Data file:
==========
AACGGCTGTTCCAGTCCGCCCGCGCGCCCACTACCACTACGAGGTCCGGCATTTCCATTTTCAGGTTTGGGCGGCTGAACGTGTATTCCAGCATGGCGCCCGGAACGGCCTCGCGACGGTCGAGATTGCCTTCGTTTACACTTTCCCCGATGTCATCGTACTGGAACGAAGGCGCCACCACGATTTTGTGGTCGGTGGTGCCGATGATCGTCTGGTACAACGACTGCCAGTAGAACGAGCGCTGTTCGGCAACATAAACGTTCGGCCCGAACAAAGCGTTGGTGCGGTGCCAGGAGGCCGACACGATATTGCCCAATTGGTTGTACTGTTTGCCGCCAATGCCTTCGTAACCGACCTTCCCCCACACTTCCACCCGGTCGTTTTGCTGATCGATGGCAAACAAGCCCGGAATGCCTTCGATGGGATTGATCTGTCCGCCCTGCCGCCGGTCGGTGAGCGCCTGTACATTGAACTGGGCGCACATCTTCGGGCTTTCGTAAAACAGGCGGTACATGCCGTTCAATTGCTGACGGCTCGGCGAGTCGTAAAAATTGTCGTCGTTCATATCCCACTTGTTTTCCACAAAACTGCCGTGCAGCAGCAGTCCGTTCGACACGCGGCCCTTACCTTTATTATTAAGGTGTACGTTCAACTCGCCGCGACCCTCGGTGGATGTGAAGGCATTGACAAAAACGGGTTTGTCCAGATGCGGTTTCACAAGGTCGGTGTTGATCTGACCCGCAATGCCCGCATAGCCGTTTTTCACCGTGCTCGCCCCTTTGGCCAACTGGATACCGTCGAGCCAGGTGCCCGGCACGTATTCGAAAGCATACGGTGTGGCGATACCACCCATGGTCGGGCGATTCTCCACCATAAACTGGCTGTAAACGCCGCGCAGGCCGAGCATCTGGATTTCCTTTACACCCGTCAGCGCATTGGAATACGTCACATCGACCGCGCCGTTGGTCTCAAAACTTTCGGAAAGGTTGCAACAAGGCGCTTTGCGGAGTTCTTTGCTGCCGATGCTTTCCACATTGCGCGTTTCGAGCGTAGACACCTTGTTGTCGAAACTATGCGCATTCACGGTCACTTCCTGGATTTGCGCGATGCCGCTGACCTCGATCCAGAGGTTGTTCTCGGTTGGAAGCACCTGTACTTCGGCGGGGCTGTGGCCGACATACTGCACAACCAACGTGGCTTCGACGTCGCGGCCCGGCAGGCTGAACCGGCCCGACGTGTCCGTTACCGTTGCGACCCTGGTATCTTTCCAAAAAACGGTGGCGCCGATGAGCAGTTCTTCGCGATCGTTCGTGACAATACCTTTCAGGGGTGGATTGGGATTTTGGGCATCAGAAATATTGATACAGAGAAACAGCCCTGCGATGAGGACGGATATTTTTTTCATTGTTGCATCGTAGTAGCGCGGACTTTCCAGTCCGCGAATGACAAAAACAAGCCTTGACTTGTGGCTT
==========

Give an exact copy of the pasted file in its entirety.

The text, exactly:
AACGGCTGTTCCAGTCCGCCCGCGCGCCCACTACCACTACGAGGTCCGGCATTTCCATTTTCAGGTTTGGGCGGCTGAACGTGTATTCCAGCATGGCGCCCGGAACGGCCTCGCGACGGTCGAGATTGCCTTCGTTTACACTTTCCCCGATGTCATCGTACTGGAACGAAGGCGCCACCACGATTTTGTGGTCGGTGGTGCCGATGATCGTCTGGTACAACGACTGCCAGTAGAACGAGCGCTGTTCGGCAACATAAACGTTCGGCCCGAACAAAGCGTTGGTGCGGTGCCAGGAGGCCGACACGATATTGCCCAATTGGTTGTACTGTTTGCCGCCAATGCCTTCGTAACCGACCTTCCCCCACACTTCCACCCGGTCGTTTTGCTGATCGATGGCAAACAAGCCCGGAATGCCTTCGATGGGATTGATCTGTCCGCCCTGCCGCCGGTCGGTGAGCGCCTGTACATTGAACTGGGCGCACATCTTCGGGCTTTCGTAAAACAGGCGGTACATGCCGTTCAATTGCTGACGGCTCGGCGAGTCGTAAAAATTGTCGTCGTTCATATCCCACTTGTTTTCCACAAAACTGCCGTGCAGCAGCAGTCCGTTCGACACGCGGCCCTTACCTTTATTATTAAGGTGTACGTTCAACTCGCCGCGACCCTCGGTGGATGTGAAGGCATTGACAAAAACGGGTTTGTCCAGATGCGGTTTCACAAGGTCGGTGTTGATCTGACCCGCAATGCCCGCATAGCCGTTTTTCACCGTGCTCGCCCCTTTGGCCAACTGGATACCGTCGAGCCAGGTGCCCGGCACGTATTCGAAAGCATACGGTGTGGCGATACCACCCATGGTCGGGCGATTCTCCACCATAAACTGGCTGTAAACGCCGCGCAGGCCGAGCATCTGGATTTCCTTTACACCCGTCAGCGCATTGGAATACGTCACATCGACCGCGCCGTTGGTCTCAAAACTTTCGGAAAGGTTGCAACAAGGCGCTTTGCGGAGTTCTTTGCTGCCGATGCTTTCCACATTGCGCGTTTCGAGCGTAGACACCTTGTTGTCGAAACTATGCGCATTCACGGTCACTTCCTGGATTTGCGCGATGCCGCTGACCTCGATCCAGAGGTTGTTCTCGGTTGGAAGCACCTGTACTTCGGCGGGGCTGTGGCCGACATACTGCACAACCAACGTGGCTTCGACGTCGCGGCCCGGCAGGCTGAACCGGCCCGACGTGTCCGTTACCGTTGCGACCCTGGTATCTTTCCAAAAAACGGTGGCGCCGATGAGCAGTTCTTCGCGATCGTTCGTGACAATACCTTTCAGGGGTGGATTGGGATTTTGGGCATCAGAAATATTGATACAGAGAAACAGCCCTGCGATGAGGACGGATATTTTTTTCATTGTTGCATCGTAGTAGCGCGGACTTTCCAGTCCGCGAATGACAAAAACAAGCCTTGACTTGTGGCTT